What's In Blue

Posted Fri 14 Aug 2020

Vote on the Iran Arms Embargo Resolution

This afternoon (14 August) the Security Council is expected to announce the results of a vote on a draft resolution on the Iran arms embargo. Due to the COVID-19 pandemic, Council members currently submit their votes to the Security Council Affairs Division through a written adoption procedure. The draft resolution was put in blue on 12 August and the voting procedure that began yesterday afternoon (13 August) was set to close today.

An earlier version of the draft, which was initially introduced on 22 June, authorised member states to conduct vessel inspections and weapons seizures and to include designations for a travel ban and assets freeze. The draft also called for a sanctions committee to be formed to monitor the implementation of the resolution and a panel of experts to support the committee’s work. It further contained language critical of Iranian behaviour in the region.

Finding little support from members for this draft, the US circulated a shorter draft resolution of only four paragraphs on the evening of 11 August, which would not add new measures but would only extend the existing arms-related restrictions set to expire in October under resolution 2231 “until the Security Council decides otherwise”.  It does not call for the establishment of a sanctions committee or a panel of experts, nor does it include language critical of Iran.

The US is seeking to address one of its more immediate concerns regarding resolution 2231, which endorsed the Joint Comprehensive Plan of Action (JCPOA) on Iran’s nuclear programme. The US has argued that Iran poses a threat to peace and security in the region and continues to supply weapons to terrorist groups and proxies in violation of resolution 2231. Therefore, it has stressed the importance of extending the arms embargo beyond October. Over the past several months, the US has engaged in a public campaign to garner international support for its position.

Before the adoption of resolution 2231, Iran was subject to a wide range of nuclear-related sanctions imposed by the Council. Resolution 2231 terminated the previously imposed nuclear-related sanctions and put in place specific restrictions on:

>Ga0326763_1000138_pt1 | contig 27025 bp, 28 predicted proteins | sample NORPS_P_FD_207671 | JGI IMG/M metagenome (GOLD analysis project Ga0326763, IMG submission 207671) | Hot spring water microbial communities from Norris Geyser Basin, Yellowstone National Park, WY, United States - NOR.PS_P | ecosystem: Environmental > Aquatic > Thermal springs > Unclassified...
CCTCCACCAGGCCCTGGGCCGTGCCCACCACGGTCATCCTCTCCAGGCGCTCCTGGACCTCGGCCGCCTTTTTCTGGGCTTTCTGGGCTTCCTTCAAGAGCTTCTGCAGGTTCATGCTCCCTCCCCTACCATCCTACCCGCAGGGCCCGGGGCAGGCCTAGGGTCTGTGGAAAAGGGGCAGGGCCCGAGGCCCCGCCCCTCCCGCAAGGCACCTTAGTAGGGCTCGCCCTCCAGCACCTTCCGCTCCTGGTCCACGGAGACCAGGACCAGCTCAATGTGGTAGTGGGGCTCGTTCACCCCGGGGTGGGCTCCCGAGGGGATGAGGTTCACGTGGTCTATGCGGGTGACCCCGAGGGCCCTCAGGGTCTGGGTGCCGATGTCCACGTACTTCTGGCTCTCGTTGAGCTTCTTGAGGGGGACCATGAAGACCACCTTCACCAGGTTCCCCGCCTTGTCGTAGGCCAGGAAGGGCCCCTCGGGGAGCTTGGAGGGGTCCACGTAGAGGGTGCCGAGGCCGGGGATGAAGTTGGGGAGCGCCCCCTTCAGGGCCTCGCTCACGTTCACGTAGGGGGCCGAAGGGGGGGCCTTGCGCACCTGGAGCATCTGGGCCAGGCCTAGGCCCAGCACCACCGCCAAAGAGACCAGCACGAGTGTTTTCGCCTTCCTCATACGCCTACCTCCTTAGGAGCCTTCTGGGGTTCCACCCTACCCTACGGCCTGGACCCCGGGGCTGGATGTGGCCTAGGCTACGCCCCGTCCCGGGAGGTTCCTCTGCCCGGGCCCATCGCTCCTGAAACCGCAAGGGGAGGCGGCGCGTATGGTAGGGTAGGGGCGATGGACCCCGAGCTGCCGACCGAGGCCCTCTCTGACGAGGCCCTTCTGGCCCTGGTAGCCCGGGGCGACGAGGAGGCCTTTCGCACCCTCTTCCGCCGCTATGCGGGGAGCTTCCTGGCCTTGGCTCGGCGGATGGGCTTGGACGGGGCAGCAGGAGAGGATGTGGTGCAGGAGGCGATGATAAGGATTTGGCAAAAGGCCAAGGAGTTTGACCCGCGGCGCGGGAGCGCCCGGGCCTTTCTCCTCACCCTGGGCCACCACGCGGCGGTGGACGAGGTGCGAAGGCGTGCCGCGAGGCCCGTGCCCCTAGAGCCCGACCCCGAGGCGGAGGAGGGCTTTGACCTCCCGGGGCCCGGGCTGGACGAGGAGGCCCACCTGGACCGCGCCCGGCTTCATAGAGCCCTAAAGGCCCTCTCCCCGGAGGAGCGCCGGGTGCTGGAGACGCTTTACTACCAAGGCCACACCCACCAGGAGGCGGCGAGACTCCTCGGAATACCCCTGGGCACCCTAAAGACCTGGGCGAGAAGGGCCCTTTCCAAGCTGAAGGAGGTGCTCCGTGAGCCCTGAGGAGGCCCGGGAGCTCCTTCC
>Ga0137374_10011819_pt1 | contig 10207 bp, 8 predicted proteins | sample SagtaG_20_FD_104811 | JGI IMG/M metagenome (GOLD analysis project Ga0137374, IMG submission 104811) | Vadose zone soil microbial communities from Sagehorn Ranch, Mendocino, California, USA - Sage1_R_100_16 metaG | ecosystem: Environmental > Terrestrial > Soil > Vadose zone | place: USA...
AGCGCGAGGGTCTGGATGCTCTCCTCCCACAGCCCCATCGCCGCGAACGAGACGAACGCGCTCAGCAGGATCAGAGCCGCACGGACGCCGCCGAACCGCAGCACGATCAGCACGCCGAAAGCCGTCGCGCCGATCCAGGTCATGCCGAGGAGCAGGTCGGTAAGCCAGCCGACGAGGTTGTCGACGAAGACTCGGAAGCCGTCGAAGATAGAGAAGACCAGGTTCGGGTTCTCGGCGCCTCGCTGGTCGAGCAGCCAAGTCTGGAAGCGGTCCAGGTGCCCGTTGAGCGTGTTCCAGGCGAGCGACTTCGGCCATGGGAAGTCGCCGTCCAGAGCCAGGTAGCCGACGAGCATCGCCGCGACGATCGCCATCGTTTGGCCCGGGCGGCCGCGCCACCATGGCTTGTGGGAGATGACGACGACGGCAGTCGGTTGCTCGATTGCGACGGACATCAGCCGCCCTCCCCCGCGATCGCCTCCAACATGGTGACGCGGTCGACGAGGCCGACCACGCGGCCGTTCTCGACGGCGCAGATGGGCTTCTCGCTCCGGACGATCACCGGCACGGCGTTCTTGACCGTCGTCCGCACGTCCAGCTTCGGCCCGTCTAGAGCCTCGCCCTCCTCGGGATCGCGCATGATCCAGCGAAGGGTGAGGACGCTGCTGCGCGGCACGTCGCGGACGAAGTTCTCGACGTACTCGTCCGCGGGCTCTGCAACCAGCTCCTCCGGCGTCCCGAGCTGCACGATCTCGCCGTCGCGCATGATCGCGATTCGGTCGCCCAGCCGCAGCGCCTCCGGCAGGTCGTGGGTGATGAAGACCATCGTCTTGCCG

• arms-related transfers to and from Iran, set to expire in 2020;
  • ballistic missile-related transfers and activities and assets freeze, set to expire in 2023; and
  • nuclear-related transfers and activities, set to expire in 2025.

Under resolution 2231, the expiry of these restrictions is contingent on Iran’s compliance with its commitments under the JCPOA.

In its current form, the draft resolution in blue appears unlikely to be adopted, given that permanent members China and Russia have stated their opposition to extending the arms embargo. Several other Council members are expected to abstain. This could lead to a scenario where the draft fails to receive nine votes in favour, thereby also eliminating the need for China and Russia to use their veto to block the draft resolution.

The US has been isolated at the Council on this issue since it withdrew from the JCPOA in 2018. Most other Council members agree on the importance of preserving the JCPOA, and several members have been working to salvage it, although a number of them have concerns about the possible regional security and stability implications of the October expiry of arms-related restrictions on Iran.

Taking into consideration the deep divisions in the Council, it appears very difficult for Council members to reach a compromise on the arms embargo while also preserving the JCPOA. China and Russia appear firm in their opposition to changes to the main provisions of resolution 2231, and have communicated formally, via letters to the Security Council, their disapproval of the US initiative.  Additionally, Iran has rejected efforts to extend the arms embargo and has said that, in that case, it would abandon the agreement altogether.

Looking ahead, the Council could face a major crisis should the US attempt to trigger the snapback mechanism envisaged in resolution 2231. The resolution stipulates that any concerned party to the JCPOA can notify the Council about an issue that it considers a significant violation of the agreement. The sanctions in place before the adoption of resolution 2231 would then resume 30 days after the notification unless the Council adopts a resolution that continues the lifting of the sanctions. The US indicated that it would renew the arms embargo by triggering the snapback mechanism if the Council fails to adopt a resolution to that end.

China and Russia have challenged the legality of the US assertion that it still has a right to trigger the snapback mechanism, given that it withdrew from the JCPOA in May 2018. The US has argued that it still retains this right given that resolution 2231 lists it as a party to the JCPOA. In a 19 June joint statement, France, Germany, and the UK stated that: “any unilateral attempt to trigger UN sanctions snapback would have serious adverse consequences in the UNSC [UN Security Council]. We would not support such a decision which would be incompatible with our current efforts to preserve the JCPOA”.

Today’s vote takes place amidst ongoing tensions between the US and Iran, including media reports that the US recently seized Iranian oil from four tankers en route to Venezuela that the US claims were being transported in violation of sanctions.

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